Houston native and Krisha director Trey Edward Schults has returned with the psychological horror film It Comes at Night. Starring Joel Edgerton, Christopher Abbott (A Most Violent Year), Carmen Ejogo (Alien: Covenant), Riley Keough (Mad Max: Fury Road), and Kelvin Harrison Jr (The Birth of a Nation), It Comes at Night has a worldwide epidemic wiping out the world’s population at its core. Paul (Edgerton) along with his wife Sarah (Ejogo) and 17-year-old son Travis (Harrison Jr) have boarded up and secured their home from the outside world to prevent whatever is out there from ever getting in.
Paul and his family reluctantly invite another family into their sanctuary; Will (Abbott), Kim (Keough), and their young son Andrew (Griffin Robert Faulkner). The two families coexist and cooperate with each other for a brief amount of time, but it doesn’t take long for suspicion to trigger full blown paranoia. The horrors occurring in Paul’s home suddenly become more threatening than the plague eating away the outside world.
The horrors of It Comes at Night echo and haunt you over the opening credits as you hear the sickening sound of unhealthy, strained, and heavy breathing greet you into what is a tainted and unclean world. A family, whom you have yet to meet, clad in gas masks and armed with rifles and shotguns, wheels an elderly man into the middle of a forest where a grave is already dug. The elderly man is shot in the head and dumped in the dirt ridden hole where he’s covered in gasoline and burned to ash. This is what everyday life for Paul’s family has become.
Paul and his family are completely isolated from everything else. Out in the middle of the country, they are essentially on their own little island surrounded by nothing but trees and wilderness where the harms of the infected outsiders only have the ability to harm them once the sun goes down. It Comes at Night takes the old school approach to terrifying the audience as what isn’t shown is far scarier than what is actually shown on screen. Travis is plagued with insomnia, but when he does dream he has these demented yet vivid nightmares that are just unsettling enough to keep you intrigued.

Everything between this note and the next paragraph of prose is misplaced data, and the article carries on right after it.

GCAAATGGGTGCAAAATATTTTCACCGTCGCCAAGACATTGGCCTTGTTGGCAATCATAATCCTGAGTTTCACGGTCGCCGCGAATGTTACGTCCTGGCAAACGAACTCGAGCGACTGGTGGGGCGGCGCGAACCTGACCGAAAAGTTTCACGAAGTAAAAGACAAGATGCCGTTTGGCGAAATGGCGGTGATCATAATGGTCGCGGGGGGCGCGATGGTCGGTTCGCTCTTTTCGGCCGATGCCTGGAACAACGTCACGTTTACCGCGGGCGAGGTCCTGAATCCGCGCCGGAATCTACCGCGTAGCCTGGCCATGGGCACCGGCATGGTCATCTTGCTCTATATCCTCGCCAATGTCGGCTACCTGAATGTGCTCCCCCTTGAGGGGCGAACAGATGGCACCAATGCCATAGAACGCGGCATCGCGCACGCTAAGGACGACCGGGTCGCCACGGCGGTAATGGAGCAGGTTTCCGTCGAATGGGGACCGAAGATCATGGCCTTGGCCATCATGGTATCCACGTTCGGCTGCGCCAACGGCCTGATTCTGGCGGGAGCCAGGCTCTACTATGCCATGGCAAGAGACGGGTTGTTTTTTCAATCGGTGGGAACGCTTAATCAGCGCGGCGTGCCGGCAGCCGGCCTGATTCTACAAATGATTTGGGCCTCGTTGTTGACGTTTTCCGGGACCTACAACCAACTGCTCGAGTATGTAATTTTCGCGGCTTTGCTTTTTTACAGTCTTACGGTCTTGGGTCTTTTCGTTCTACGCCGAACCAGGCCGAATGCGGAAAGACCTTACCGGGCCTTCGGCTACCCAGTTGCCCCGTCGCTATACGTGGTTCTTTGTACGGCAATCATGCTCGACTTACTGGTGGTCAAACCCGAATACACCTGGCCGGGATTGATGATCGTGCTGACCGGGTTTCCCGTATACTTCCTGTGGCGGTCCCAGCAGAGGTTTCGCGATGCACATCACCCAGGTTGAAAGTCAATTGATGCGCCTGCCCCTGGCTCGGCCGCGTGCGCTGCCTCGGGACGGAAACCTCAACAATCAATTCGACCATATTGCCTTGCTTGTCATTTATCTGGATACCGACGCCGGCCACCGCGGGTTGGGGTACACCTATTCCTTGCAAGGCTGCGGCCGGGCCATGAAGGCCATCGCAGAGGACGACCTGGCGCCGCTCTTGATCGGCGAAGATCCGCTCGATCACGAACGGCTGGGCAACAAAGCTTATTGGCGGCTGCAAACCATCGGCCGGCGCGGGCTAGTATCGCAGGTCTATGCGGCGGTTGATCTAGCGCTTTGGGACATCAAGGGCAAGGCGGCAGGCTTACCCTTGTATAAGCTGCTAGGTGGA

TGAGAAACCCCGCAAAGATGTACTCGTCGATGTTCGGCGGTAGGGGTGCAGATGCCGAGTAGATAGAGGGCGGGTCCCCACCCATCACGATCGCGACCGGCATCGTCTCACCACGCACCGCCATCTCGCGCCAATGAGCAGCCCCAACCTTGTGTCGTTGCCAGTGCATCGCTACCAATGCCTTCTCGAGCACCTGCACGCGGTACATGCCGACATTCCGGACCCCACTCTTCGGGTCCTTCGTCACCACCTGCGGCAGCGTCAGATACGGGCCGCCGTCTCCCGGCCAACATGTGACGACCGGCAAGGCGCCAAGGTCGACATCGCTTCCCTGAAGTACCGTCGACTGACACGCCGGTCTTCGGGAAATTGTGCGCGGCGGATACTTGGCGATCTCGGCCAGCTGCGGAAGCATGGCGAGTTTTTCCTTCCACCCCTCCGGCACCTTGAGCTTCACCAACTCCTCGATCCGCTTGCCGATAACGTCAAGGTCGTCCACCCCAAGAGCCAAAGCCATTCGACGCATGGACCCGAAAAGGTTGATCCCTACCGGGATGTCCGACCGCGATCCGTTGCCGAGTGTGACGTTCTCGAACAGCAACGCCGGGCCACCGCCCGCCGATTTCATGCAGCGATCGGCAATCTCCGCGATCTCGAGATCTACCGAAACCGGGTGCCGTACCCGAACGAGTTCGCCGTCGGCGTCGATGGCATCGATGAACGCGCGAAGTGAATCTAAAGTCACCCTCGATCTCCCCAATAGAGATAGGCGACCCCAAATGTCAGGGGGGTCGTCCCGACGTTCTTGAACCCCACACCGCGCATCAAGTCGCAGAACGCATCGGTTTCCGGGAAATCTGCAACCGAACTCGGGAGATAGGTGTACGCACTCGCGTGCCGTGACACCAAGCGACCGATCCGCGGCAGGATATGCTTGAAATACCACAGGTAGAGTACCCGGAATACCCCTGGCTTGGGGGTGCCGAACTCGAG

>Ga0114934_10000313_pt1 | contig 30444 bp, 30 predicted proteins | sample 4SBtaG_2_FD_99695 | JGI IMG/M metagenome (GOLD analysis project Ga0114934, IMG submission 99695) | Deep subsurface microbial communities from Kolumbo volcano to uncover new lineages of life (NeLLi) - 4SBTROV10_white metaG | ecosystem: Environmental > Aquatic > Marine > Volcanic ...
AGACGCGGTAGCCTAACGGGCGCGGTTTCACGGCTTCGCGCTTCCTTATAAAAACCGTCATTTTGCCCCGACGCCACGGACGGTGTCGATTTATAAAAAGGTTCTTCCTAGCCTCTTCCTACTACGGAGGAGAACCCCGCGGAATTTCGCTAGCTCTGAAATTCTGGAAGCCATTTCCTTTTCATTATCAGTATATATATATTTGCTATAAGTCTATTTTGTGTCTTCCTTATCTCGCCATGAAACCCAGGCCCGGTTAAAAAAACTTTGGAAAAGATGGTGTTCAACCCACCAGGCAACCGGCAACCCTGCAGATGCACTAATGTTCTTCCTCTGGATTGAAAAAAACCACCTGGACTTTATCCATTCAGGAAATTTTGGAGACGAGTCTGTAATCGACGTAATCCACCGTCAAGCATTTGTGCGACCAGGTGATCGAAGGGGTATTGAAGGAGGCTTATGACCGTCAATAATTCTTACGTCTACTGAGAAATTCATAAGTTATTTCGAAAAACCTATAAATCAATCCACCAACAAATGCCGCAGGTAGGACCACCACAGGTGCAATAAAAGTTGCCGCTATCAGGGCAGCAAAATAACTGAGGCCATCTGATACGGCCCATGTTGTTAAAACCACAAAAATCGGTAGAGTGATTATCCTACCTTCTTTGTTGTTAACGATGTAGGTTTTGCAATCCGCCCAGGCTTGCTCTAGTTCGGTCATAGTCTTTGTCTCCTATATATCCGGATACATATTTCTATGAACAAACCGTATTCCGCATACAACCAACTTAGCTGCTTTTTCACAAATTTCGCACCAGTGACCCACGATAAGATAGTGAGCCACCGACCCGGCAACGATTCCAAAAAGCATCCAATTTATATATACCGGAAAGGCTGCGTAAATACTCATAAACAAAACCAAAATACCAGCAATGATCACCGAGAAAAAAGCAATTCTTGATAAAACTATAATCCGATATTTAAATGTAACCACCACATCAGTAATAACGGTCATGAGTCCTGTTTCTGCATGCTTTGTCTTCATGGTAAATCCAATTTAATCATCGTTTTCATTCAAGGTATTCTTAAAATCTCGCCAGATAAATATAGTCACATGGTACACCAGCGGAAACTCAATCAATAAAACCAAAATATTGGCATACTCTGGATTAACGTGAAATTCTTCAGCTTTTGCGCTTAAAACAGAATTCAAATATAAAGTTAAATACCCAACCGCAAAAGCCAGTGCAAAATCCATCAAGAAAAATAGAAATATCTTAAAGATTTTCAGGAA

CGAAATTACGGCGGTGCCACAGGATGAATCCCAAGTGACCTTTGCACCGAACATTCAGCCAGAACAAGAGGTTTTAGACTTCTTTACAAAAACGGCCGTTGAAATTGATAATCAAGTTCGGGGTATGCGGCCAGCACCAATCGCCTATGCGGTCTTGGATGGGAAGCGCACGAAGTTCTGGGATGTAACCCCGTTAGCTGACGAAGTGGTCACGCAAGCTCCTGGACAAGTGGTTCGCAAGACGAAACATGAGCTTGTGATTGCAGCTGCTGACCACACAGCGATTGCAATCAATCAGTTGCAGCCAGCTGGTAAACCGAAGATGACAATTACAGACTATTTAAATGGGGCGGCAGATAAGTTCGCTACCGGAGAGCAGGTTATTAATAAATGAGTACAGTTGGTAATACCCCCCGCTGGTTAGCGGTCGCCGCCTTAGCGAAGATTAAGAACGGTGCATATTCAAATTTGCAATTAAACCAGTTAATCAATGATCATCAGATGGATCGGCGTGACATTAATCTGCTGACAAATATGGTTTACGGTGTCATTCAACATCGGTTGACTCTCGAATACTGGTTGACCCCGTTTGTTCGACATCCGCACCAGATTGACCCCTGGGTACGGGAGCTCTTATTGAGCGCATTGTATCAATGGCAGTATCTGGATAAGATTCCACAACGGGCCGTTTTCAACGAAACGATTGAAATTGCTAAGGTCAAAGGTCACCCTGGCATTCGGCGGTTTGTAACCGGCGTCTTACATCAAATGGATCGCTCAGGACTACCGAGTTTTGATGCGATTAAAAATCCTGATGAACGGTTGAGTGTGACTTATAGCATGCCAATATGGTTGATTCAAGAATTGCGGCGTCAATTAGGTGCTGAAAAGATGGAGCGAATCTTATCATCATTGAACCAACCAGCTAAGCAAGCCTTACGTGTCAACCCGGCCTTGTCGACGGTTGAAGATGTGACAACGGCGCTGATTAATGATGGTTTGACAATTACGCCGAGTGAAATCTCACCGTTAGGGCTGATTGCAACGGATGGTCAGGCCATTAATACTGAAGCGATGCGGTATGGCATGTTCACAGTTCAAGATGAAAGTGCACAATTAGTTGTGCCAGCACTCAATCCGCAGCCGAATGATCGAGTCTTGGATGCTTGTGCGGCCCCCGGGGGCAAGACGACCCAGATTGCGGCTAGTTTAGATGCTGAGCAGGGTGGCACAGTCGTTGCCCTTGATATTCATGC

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Visually, It Comes at Night succumbs to darkness on a regular basis with only the eerie glow of a battery operated lantern as the sole lifeline between seeing in the dark and total blindness. This causes simple things like a locked red door being left open and a dog sprinting out into the middle of the woods to be memorable and disconcerting due to the lighting (or lack thereof) and camera placement. Meanwhile Brian McOmber’s score packs a powerful punch often sounding fuzzy or lifted from an 8-bit video game and at other times pounding to this brilliant crescendo that makes your heart race, the hairs on your arms stand on end, and establishes unbelievable tension.
Unfortunately, the strengths of It Comes at Night can also be seen as weaknesses to those who desire definitive conclusions. The film purposely shies away from cut and dry answers to what this infection is or what transpired to send the planet into disarray. The reaction of these six humans is what the film is really about. The threat from the inside Is just as dangerous if not slightly more so than the metaphorical beast demolishing the human race outside. You crave so much more once those end credits role, as well. While this could be seen as being better than wanting the film to end sooner, it also feels like the film doesn’t completely satisfy because of this.
The pure, chaotic tension It Comes at Night is able to tap into along with the sheer panic, unbridled fear, and utter desperation it presents rather effortlessly from start to finish are the exact sensations you wish and hope for while watching The Walking Dead. Horrifically mesmerizing with one hell of an effective score, the main flaw It Comes at Night seems to have is that its 90-minute duration goes by entirely too quickly.
Ryan from Louisiana, USA on June 16, 2017:
Sounds like an interesting film to check out. May wait until it arrives on Netflix. I remember seeing the trailer for this film a few months ago and it sparked my curiosity. Thanks for sharing this review.